MAKING IT RIGHT Joe Walkuski, Textile Technology ’82, helps companies navigate the daunting complexity of global sourcing by Jonathan Vatner
ay you’ve designed a child’s
test results, environmental reports—
raincoat and want to manu-
to make sure no box has been
facture it overseas. Twenty
years ago, you’d need to ask
only three questions: Can you
categories of data: material inno-
the apparel industry to become more proactive: instead of testing for substandard fabric, banned
The software tracks four
chemicals, and flimsy construction in the finished
(a) make the product (b) within my budget and
vation, color approval, quality
(c) deliver it on time? No longer.
testing, and compliance. “If there
are problems in any of the four
Joe Walkuski, Textile Technology ’82 and a
areas, the government can make
and factories to minimize issues at the testing
member of FIT’s Textile Development and
you destroy your inventory at the port,” he says.
stage. In 2015, Greenpeace found that per- and
Marketing industry advisory board. “Now it’s
polyfluorinated chemicals, used to make jackets
20 questions or more.”
Customs that a garment contained too much
water-repellent, have been washing into moun-
“Today it’s a whole lot more complex,” says
For example: Are any of the chemicals in the
One of Walkuski’s clients was told by U.S.
goods, smart companies are “engineering compliance into the product,” vetting their mills
formaldehyde, used to create wrinkle- and
tain lakes. Now manufacturers of outdoor gear
finished product on a government or industry
shrink-resistant clothes. Texbase helped the
are trying to achieve the same waterproof effect
list of restricted substances? Does the garment’s
company scrutinize testing reports at every step
with safer chemicals.
performance match the claims on the label?
along the supply chain to discover the source.
Does it comply with myriad safety rules? Are the
As it turned out, the toxic chemical was coming
director of textile research and development
factory workers treated ethically? And if that
from the plastic bags the final product was
for 13 years at Patagonia, where his team
raincoat is sold in 20 countries, does it meet all
created the first organic cotton supply chain
of those countries’ standards? (If you think the
Sometimes Texbase can help prevent a
and the first fleece made from recycled soda
U.S. has the strictest laws on imports, think
public-relations fiasco. “When companies ex-
bottles. Toward the end of his tenure there, he
again: it’s China.)
pand, they also have to grow their supply chain,”
created the precursor of Texbase, software that
Walkuski is founder and CEO of Texbase,
Before starting Texbase, Walkuski was
Walkuski explains. “It’s easy to lose control of
tracked the rising complexity of governmental
a software business that helps clothing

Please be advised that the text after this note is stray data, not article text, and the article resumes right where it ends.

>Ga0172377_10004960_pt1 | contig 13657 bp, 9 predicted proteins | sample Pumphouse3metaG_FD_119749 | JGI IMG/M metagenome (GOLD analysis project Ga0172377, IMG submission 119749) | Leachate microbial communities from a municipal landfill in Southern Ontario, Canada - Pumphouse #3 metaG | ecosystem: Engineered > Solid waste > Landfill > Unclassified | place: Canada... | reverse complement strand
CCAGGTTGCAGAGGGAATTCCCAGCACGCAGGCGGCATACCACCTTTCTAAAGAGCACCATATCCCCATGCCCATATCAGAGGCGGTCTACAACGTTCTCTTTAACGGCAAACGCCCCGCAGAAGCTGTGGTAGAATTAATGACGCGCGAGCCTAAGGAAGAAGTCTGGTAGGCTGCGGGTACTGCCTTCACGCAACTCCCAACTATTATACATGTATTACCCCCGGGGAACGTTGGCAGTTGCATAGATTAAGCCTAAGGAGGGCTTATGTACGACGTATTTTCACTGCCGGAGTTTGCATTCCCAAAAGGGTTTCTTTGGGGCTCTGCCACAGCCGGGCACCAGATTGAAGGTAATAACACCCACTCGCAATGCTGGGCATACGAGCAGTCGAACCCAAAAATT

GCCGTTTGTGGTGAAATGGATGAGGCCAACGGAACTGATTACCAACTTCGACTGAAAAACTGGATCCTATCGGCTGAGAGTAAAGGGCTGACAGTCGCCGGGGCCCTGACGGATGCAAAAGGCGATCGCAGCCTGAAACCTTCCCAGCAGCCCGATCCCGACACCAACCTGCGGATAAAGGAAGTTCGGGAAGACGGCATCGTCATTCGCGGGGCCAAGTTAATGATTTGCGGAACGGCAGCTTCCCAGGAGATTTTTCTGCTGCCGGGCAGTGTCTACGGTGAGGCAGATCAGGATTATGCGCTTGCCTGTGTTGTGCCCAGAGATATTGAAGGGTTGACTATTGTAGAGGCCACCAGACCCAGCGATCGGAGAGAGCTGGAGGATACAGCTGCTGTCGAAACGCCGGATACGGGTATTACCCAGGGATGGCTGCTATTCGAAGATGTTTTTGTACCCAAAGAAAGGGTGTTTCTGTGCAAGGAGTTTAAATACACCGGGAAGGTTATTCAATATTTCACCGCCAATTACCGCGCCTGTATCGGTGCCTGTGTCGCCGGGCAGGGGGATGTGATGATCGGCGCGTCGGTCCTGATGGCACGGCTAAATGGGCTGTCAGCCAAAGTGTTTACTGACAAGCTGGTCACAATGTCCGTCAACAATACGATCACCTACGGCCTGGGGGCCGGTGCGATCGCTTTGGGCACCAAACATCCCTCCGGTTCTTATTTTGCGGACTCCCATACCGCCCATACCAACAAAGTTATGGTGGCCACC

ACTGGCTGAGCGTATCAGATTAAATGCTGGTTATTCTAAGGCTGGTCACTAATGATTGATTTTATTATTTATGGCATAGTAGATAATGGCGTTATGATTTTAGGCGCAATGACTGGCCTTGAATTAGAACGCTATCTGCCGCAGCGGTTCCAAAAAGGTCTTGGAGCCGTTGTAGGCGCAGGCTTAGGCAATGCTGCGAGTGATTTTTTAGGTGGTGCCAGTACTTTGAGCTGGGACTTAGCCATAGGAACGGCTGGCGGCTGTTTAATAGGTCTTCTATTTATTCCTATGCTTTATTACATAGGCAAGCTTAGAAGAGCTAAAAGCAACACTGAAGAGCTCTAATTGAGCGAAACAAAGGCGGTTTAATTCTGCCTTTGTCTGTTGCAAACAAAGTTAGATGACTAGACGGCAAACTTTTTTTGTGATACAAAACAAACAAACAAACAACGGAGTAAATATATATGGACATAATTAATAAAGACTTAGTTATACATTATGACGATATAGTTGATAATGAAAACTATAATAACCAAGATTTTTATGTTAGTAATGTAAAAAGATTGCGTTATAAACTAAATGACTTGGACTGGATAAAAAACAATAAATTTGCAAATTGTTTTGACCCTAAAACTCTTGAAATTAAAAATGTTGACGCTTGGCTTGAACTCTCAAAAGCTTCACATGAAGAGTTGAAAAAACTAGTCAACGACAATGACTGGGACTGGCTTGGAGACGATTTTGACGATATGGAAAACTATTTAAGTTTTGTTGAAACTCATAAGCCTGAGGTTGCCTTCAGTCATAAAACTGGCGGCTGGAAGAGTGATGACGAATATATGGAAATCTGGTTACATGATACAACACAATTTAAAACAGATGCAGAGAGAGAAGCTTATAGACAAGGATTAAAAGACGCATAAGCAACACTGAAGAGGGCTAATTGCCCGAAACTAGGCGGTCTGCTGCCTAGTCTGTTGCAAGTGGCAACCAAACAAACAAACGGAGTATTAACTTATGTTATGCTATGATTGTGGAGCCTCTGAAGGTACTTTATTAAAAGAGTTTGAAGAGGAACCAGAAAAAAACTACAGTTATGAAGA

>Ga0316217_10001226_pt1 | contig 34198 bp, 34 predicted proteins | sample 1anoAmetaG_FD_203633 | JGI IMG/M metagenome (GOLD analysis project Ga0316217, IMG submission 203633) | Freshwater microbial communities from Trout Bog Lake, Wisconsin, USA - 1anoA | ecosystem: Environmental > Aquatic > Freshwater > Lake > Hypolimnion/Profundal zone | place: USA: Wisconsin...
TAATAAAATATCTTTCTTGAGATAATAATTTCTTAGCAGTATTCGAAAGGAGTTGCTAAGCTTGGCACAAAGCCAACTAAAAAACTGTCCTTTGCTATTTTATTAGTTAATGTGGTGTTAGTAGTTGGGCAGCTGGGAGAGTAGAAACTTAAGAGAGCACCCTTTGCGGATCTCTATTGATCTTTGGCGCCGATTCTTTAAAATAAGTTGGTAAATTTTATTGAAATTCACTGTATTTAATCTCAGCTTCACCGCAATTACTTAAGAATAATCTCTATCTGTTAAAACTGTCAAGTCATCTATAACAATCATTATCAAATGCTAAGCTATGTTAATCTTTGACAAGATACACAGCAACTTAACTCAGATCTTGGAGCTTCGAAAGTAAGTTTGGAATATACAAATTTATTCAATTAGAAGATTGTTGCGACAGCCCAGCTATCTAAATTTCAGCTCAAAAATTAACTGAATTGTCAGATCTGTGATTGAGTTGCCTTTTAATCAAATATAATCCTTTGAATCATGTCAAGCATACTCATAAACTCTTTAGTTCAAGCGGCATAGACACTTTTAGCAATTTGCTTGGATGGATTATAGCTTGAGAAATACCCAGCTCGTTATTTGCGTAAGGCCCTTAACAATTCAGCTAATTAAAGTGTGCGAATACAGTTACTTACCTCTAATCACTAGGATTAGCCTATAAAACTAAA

the process—and that can damage the brand in
regulations resulting from burgeoning textile
companies answer those questions and more.
the eyes of the consumer.” In 2013, a well-known
innovation. He left Patagonia in 2002 to move
By tracking the sourcing process from the
athletic-wear company was expanding to
raw materials to the retail shelf and offering
meet enormous demand when
comprehensive guidance at every step, the software helps ensure consistent
customers complained that their
quality when products are constructed in multiple countries, tested in multiple
labs, and delivered to nations around the world. Used by more than 100 brands, including
yoga pants were too sheer. A
companies facing similar challenges.
“Our job,” he says, “is to give them the information and tools they need
media uproar ensued. The com-
to not let compliance get
pany signed up with Texbase
in the way of innovation.”
to avoid future mishaps.
According to Walkuski, supplychain transparency, driven by
Under Armour, Brooks Brothers,
consumers who increasingly
and Patagonia, Texbase helps organize
want to know where their
an immense mass of data— factory audits,
clothes come from, is pushing
30 hue | winter 2017
the software to the cloud and license it to other
After 13 years at Patagonia, Walkuski founded Texbase to help companies manage their global sourcing procedures. LIGANG LUO, MFA ILLUSTRATION ’16
WHAT DOES IT TAKE TO IMPORT THIS RAINCOAT INTO THE U.S.?
Manufacturing apparel requires thorough labeling, record-keeping, and textile testing to adhere to rules laid down by the Consumer Product Safety Commission and U.S. Customs and Border Protection, plus an assortment of voluntary ethical standards. These steps ensure that the goods are safe, nontoxic, durable, and responsibly sourced. Unsurprisingly, the rules for children’s products are especially stringent. Here are just some important precautions when producing a children’s raincoat. REQUIRED STEPS
1 Indicate small parts, such as
decorative rhinestones or googly eyes, as a choking hazard on a warning label.
2 Ensure buttons are secure. (They don’t count as “small parts” if they’re functional.)
3 Ensure drawstrings do not represent a strangulation hazard.
4 Test zipper for nickel content. The metal is toxic.